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Diamond substrate unleashes GaN potential

Posted: 30 Jul 2015 ?? ?Print Version ?Bookmark and Share

Keywords:GaN? diamond substrate? GaN-on-diamond? CVD? heat spreader?

Innovation in electronic deviceshigher complexity and power density in smaller sizesis slowed by significant hurdles in thermal management. While Gallium Nitride (GaN) offers an impressive set of intrinsic characteristics that help RF transistors set a new benchmark in performance, heating in channel when the RF chip operates near its peak power output degrades device lifetime. The true potential of GaN-based devices has yet to be unleashed.


To break through this barrier, Element Six has developed a higher thermal conductivity substrate that more effectively extracts heat out of a transistor-based device: directly deposited chemical vapour deposition (CVD) diamond.

Diamond is the best commercial heat-spreading material in the world. It can have a room temperature thermal conductivity up to 2,000Wm-1K-1, which is four-to-five times that of Silicon Carbide (SiC). As a substrate, diamond can be deposited to within hundreds of nanometres of the GaN channel, where it can efficiently extract heat out of the transistor based device.

With this development, GaN-on-diamond devices may replace the more commonly used traveling wave tubes and GaN-on-SiC devices for applications including defence radar, electronic warfare systems, cellular base stations and weather and communications satellites. Simulations, modelling and experiments all illustrate the promise of GaN-on-diamond. Researchers from various groups, including those assembled by the Defense Advanced Research Projects Agency (DARPA), have determined that such transistor-based devices can operate at reduced channel temperatures and are capable of delivering about three times the areal power density of GaN-on-SiC RF power amplifiers.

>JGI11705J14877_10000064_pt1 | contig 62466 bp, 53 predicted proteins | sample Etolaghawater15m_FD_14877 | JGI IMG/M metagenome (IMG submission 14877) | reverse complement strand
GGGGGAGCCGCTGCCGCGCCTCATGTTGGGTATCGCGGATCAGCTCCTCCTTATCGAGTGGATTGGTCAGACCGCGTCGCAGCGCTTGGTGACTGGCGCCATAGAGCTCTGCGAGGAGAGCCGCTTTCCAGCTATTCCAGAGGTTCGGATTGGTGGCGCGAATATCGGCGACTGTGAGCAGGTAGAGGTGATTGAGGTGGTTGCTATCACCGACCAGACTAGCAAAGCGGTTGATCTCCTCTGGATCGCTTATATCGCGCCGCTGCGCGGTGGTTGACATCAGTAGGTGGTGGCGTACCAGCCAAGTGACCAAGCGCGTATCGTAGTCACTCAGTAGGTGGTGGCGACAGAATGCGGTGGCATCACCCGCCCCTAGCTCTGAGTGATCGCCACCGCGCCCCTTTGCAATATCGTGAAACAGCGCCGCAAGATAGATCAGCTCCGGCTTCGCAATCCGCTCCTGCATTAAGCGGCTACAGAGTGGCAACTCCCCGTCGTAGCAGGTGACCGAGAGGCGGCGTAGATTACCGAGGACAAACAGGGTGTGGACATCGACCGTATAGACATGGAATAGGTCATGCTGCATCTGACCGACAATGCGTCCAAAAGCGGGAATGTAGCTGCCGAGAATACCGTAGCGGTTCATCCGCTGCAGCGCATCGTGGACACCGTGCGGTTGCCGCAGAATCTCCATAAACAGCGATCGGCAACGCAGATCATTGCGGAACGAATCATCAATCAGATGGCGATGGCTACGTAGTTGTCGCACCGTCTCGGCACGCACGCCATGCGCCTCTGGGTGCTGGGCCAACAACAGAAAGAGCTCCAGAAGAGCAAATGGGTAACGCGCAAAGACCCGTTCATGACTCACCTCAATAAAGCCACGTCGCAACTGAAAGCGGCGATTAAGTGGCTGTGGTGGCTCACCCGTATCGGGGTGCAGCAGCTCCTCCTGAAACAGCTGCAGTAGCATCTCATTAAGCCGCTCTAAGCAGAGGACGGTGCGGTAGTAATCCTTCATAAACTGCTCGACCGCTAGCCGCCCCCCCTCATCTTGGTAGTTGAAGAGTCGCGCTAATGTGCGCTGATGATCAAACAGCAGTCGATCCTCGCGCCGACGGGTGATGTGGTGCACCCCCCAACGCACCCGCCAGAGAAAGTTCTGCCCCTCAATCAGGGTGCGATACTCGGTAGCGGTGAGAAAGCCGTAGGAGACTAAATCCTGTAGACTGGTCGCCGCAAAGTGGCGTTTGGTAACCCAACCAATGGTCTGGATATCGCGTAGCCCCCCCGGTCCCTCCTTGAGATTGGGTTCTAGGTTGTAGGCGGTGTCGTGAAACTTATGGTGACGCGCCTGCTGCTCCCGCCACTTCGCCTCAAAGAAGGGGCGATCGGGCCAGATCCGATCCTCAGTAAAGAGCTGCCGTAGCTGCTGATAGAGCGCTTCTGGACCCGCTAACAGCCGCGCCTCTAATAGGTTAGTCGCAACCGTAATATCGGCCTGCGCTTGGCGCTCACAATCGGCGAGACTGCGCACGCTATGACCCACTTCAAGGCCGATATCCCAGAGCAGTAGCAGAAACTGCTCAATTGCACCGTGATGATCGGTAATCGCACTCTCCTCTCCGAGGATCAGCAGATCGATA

GaN-on-diamond wafers

GaN-on-diamond wafers (see figure 1) are formed by starting with an epitaxial stack on top of silicon that includes a 1.2?m thick proprietary transition layer, an 800nm-thick un-doped GaN buffer layer, a 17nm-thick Al0.26Ga0.74N Schottky barrier and a 2nm-thick GaN cap layer. A pair of additional layers is added by first removing the host silicon substrate and transition layers beneath the AlGaN/GaN epitaxy, then depositing a 35nm-thick proprietary dielectric onto the exposed AlGaN/GaN, and finally growing a 100?m-thick CVD diamond substrate onto the films.

GaN-on-diamond wafers

Figure 1: GaN-on-diamond structures are formed by bonding the GaN face to a temporary carrier, etching away the substrate and transition layers, depositing a 35nm-thick dielectric and then a 100?m diamond layer on the backside of GaN, and finally removing the temporary carrier.

The real test for GaN-on-diamond is whether it delivers improvements to transistor performance, which is demonstrated through the following two studies: the first compares GaN-on-diamond and GaN-on-silicon high electron mobility transistors (HEMTs); and the second compares device performance to GaN-on-SiC HEMTs, the industry's prevailing GaN technology.

Engineers at the U.S. Air Force Research laboratory (AFRL) independently investigated whether Element Six's GaN epi-flip and diamond deposition process is detrimental to GaN epitaxy and if it can cause any deterioration in device performance. Their examination involved the analysis of thousands of GaN-on-diamond and GaN-on-silicon HEMTs.

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